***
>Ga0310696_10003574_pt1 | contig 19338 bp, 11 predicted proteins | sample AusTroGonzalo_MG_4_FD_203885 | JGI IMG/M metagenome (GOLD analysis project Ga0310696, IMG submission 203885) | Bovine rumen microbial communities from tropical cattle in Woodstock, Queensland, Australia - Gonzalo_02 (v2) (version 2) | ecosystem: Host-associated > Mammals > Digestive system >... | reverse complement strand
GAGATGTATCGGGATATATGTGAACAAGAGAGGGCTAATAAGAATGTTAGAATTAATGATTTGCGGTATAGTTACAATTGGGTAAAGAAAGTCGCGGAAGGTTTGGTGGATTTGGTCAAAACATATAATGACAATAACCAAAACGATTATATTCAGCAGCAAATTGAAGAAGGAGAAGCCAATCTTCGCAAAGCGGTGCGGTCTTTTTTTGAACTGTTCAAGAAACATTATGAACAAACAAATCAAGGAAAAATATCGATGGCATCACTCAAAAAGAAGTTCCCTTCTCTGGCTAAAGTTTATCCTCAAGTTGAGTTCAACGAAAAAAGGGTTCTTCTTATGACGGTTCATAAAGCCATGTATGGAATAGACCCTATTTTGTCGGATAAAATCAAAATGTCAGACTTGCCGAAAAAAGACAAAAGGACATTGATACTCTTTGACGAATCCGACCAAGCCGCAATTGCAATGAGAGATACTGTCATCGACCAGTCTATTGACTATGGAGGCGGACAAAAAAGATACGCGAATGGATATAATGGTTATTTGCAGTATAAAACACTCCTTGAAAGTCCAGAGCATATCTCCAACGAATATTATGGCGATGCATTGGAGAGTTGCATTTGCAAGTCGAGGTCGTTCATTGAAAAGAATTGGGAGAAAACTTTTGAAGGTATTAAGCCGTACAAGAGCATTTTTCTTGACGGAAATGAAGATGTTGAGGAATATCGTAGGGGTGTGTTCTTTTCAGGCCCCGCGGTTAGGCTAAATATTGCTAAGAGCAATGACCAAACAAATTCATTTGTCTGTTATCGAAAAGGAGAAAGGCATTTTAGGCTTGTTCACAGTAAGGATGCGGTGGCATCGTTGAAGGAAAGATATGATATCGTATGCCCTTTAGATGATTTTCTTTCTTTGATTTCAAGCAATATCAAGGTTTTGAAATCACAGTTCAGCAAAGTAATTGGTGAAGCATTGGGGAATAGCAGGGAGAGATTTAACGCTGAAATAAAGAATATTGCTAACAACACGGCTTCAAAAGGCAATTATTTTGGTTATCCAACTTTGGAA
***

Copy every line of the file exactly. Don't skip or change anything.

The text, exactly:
>Ga0310696_10003574_pt1 | contig 19338 bp, 11 predicted proteins | sample AusTroGonzalo_MG_4_FD_203885 | JGI IMG/M metagenome (GOLD analysis project Ga0310696, IMG submission 203885) | Bovine rumen microbial communities from tropical cattle in Woodstock, Queensland, Australia - Gonzalo_02 (v2) (version 2) | ecosystem: Host-associated > Mammals > Digestive system >... | reverse complement strand
GAGATGTATCGGGATATATGTGAACAAGAGAGGGCTAATAAGAATGTTAGAATTAATGATTTGCGGTATAGTTACAATTGGGTAAAGAAAGTCGCGGAAGGTTTGGTGGATTTGGTCAAAACATATAATGACAATAACCAAAACGATTATATTCAGCAGCAAATTGAAGAAGGAGAAGCCAATCTTCGCAAAGCGGTGCGGTCTTTTTTTGAACTGTTCAAGAAACATTATGAACAAACAAATCAAGGAAAAATATCGATGGCATCACTCAAAAAGAAGTTCCCTTCTCTGGCTAAAGTTTATCCTCAAGTTGAGTTCAACGAAAAAAGGGTTCTTCTTATGACGGTTCATAAAGCCATGTATGGAATAGACCCTATTTTGTCGGATAAAATCAAAATGTCAGACTTGCCGAAAAAAGACAAAAGGACATTGATACTCTTTGACGAATCCGACCAAGCCGCAATTGCAATGAGAGATACTGTCATCGACCAGTCTATTGACTATGGAGGCGGACAAAAAAGATACGCGAATGGATATAATGGTTATTTGCAGTATAAAACACTCCTTGAAAGTCCAGAGCATATCTCCAACGAATATTATGGCGATGCATTGGAGAGTTGCATTTGCAAGTCGAGGTCGTTCATTGAAAAGAATTGGGAGAAAACTTTTGAAGGTATTAAGCCGTACAAGAGCATTTTTCTTGACGGAAATGAAGATGTTGAGGAATATCGTAGGGGTGTGTTCTTTTCAGGCCCCGCGGTTAGGCTAAATATTGCTAAGAGCAATGACCAAACAAATTCATTTGTCTGTTATCGAAAAGGAGAAAGGCATTTTAGGCTTGTTCACAGTAAGGATGCGGTGGCATCGTTGAAGGAAAGATATGATATCGTATGCCCTTTAGATGATTTTCTTTCTTTGATTTCAAGCAATATCAAGGTTTTGAAATCACAGTTCAGCAAAGTAATTGGTGAAGCATTGGGGAATAGCAGGGAGAGATTTAACGCTGAAATAAAGAATATTGCTAACAACACGGCTTCAAAAGGCAATTATTTTGGTTATCCAACTTTGGAA